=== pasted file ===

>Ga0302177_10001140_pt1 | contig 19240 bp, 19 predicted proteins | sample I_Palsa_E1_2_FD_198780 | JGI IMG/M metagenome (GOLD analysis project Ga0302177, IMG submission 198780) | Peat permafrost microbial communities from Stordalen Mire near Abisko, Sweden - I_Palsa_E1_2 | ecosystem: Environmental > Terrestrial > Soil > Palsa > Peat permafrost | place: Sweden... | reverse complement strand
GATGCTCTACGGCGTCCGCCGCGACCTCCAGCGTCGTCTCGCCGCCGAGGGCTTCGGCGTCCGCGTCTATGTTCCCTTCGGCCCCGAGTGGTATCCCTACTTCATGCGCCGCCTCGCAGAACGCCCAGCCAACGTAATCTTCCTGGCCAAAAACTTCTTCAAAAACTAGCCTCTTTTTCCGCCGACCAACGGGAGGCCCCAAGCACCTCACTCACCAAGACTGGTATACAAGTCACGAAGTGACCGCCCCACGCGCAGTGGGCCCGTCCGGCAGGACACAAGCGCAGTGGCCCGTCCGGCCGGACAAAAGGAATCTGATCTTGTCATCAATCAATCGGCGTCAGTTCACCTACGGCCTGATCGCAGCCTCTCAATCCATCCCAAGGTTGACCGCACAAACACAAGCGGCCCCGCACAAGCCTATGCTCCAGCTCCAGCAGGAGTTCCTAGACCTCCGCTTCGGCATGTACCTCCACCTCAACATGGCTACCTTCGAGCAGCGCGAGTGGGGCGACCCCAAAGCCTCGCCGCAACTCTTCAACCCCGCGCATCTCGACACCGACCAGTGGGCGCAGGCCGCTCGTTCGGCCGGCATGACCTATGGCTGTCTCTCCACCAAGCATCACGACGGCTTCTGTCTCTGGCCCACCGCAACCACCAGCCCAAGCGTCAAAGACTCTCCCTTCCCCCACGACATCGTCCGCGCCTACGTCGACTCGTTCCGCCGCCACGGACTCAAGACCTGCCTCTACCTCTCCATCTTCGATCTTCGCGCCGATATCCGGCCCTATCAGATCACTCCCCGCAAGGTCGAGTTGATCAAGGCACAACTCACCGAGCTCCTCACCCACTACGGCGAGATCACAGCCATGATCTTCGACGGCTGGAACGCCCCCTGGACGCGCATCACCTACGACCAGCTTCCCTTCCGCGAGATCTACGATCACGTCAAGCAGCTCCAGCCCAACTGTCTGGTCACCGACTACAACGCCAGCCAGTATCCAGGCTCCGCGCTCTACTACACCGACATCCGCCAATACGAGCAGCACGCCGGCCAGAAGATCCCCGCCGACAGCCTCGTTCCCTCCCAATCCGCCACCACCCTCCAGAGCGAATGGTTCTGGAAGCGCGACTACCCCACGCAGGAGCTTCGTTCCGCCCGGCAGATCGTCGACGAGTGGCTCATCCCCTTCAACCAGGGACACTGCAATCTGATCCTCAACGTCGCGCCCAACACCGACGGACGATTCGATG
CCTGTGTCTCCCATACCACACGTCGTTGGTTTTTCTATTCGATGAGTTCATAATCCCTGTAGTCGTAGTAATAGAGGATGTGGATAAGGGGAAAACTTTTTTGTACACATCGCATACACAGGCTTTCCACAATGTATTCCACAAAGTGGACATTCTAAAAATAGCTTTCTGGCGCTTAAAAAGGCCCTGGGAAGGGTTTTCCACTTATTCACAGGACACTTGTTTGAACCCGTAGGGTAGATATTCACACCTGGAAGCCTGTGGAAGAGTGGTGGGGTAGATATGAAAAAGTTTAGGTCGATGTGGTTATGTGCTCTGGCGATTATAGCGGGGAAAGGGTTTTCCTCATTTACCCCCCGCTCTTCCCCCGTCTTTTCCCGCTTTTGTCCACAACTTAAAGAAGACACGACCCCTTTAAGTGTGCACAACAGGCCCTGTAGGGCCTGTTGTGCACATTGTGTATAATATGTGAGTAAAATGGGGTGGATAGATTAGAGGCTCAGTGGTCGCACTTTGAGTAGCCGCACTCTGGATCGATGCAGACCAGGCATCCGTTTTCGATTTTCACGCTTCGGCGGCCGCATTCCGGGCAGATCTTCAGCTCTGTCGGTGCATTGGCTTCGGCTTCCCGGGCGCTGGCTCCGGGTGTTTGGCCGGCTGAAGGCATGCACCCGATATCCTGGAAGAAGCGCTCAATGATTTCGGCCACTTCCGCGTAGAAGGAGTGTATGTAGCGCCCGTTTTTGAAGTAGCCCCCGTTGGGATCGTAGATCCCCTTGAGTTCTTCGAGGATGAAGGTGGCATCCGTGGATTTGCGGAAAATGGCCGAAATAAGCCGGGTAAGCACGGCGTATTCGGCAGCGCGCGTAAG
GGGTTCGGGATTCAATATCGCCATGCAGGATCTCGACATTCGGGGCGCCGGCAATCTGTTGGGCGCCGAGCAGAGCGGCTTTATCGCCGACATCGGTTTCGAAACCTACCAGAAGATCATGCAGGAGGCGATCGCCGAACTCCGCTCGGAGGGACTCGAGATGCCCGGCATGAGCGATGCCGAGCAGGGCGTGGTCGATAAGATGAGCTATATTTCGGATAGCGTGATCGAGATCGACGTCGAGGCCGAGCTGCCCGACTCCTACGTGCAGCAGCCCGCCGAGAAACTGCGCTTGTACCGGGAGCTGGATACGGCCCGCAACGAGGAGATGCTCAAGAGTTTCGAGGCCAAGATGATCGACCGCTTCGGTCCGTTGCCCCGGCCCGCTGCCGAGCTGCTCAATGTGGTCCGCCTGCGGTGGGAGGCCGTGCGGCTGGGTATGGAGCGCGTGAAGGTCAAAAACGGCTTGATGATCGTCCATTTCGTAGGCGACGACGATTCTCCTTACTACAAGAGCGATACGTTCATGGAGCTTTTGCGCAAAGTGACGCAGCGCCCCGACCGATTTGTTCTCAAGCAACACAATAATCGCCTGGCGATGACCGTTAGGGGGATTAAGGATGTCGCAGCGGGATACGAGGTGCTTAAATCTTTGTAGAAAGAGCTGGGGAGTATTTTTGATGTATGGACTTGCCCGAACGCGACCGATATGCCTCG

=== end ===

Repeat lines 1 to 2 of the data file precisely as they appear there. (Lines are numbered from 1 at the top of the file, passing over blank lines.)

>Ga0302177_10001140_pt1 | contig 19240 bp, 19 predicted proteins | sample I_Palsa_E1_2_FD_198780 | JGI IMG/M metagenome (GOLD analysis project Ga0302177, IMG submission 198780) | Peat permafrost microbial communities from Stordalen Mire near Abisko, Sweden - I_Palsa_E1_2 | ecosystem: Environmental > Terrestrial > Soil > Palsa > Peat permafrost | place: Sweden... | reverse complement strand
GATGCTCTACGGCGTCCGCCGCGACCTCCAGCGTCGTCTCGCCGCCGAGGGCTTCGGCGTCCGCGTCTATGTTCCCTTCGGCCCCGAGTGGTATCCCTACTTCATGCGCCGCCTCGCAGAACGCCCAGCCAACGTAATCTTCCTGGCCAAAAACTTCTTCAAAAACTAGCCTCTTTTTCCGCCGACCAACGGGAGGCCCCAAGCACCTCACTCACCAAGACTGGTATACAAGTCACGAAGTGACCGCCCCACGCGCAGTGGGCCCGTCCGGCAGGACACAAGCGCAGTGGCCCGTCCGGCCGGACAAAAGGAATCTGATCTTGTCATCAATCAATCGGCGTCAGTTCACCTACGGCCTGATCGCAGCCTCTCAATCCATCCCAAGGTTGACCGCACAAACACAAGCGGCCCCGCACAAGCCTATGCTCCAGCTCCAGCAGGAGTTCCTAGACCTCCGCTTCGGCATGTACCTCCACCTCAACATGGCTACCTTCGAGCAGCGCGAGTGGGGCGACCCCAAAGCCTCGCCGCAACTCTTCAACCCCGCGCATCTCGACACCGACCAGTGGGCGCAGGCCGCTCGTTCGGCCGGCATGACCTATGGCTGTCTCTCCACCAAGCATCACGACGGCTTCTGTCTCTGGCCCACCGCAACCACCAGCCCAAGCGTCAAAGACTCTCCCTTCCCCCACGACATCGTCCGCGCCTACGTCGACTCGTTCCGCCGCCACGGACTCAAGACCTGCCTCTACCTCTCCATCTTCGATCTTCGCGCCGATATCCGGCCCTATCAGATCACTCCCCGCAAGGTCGAGTTGATCAAGGCACAACTCACCGAGCTCCTCACCCACTACGGCGAGATCACAGCCATGATCTTCGACGGCTGGAACGCCCCCTGGACGCGCATCACCTACGACCAGCTTCCCTTCCGCGAGATCTACGATCACGTCAAGCAGCTCCAGCCCAACTGTCTGGTCACCGACTACAACGCCAGCCAGTATCCAGGCTCCGCGCTCTACTACACCGACATCCGCCAATACGAGCAGCACGCCGGCCAGAAGATCCCCGCCGACAGCCTCGTTCCCTCCCAATCCGCCACCACCCTCCAGAGCGAATGGTTCTGGAAGCGCGACTACCCCACGCAGGAGCTTCGTTCCGCCCGGCAGATCGTCGACGAGTGGCTCATCCCCTTCAACCAGGGACACTGCAATCTGATCCTCAACGTCGCGCCCAACACCGACGGACGATTCGATG